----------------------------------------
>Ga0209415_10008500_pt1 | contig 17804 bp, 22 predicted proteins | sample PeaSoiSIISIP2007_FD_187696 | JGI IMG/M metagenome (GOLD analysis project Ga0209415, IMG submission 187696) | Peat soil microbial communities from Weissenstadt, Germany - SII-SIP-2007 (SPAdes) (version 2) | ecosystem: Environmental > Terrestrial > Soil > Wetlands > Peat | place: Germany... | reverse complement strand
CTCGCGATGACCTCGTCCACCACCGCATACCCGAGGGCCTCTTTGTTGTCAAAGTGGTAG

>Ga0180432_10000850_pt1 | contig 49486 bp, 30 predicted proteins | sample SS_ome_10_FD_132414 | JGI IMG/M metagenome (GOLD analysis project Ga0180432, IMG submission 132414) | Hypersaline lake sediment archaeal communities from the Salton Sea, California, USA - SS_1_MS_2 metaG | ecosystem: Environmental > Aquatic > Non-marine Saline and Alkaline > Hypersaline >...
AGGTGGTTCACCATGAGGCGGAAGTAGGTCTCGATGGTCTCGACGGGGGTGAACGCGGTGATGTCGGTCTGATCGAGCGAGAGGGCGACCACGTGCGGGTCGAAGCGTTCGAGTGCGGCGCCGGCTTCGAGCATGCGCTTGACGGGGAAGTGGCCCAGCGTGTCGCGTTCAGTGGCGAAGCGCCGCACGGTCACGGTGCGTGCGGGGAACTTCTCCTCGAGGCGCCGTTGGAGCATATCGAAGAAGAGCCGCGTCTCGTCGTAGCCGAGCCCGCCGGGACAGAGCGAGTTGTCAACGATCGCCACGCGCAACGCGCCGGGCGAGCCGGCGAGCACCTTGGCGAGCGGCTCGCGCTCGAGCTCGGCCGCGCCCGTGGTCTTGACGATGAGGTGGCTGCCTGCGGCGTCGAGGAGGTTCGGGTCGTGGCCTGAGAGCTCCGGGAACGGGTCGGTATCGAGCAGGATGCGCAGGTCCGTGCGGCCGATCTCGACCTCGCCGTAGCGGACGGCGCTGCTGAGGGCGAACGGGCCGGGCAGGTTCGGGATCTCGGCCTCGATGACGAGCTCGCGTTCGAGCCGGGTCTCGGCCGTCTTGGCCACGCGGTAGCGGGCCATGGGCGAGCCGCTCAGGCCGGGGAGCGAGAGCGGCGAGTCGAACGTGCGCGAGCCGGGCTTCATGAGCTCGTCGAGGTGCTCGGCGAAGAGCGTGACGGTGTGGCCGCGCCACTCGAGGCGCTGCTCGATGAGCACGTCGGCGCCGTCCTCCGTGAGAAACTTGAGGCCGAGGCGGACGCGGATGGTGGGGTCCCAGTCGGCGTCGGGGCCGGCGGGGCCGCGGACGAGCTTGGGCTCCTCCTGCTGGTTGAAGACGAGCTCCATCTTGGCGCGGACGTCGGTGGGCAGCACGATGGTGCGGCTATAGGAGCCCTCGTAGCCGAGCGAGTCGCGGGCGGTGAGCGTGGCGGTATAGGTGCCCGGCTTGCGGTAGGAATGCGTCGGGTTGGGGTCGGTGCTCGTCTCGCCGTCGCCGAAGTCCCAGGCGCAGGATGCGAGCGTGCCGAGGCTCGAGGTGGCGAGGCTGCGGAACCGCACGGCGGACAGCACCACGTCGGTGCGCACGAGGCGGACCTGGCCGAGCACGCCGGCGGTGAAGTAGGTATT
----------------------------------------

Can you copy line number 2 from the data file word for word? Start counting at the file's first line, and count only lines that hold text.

CTCGCGATGACCTCGTCCACCACCGCATACCCGAGGGCCTCTTTGTTGTCAAAGTGGTAG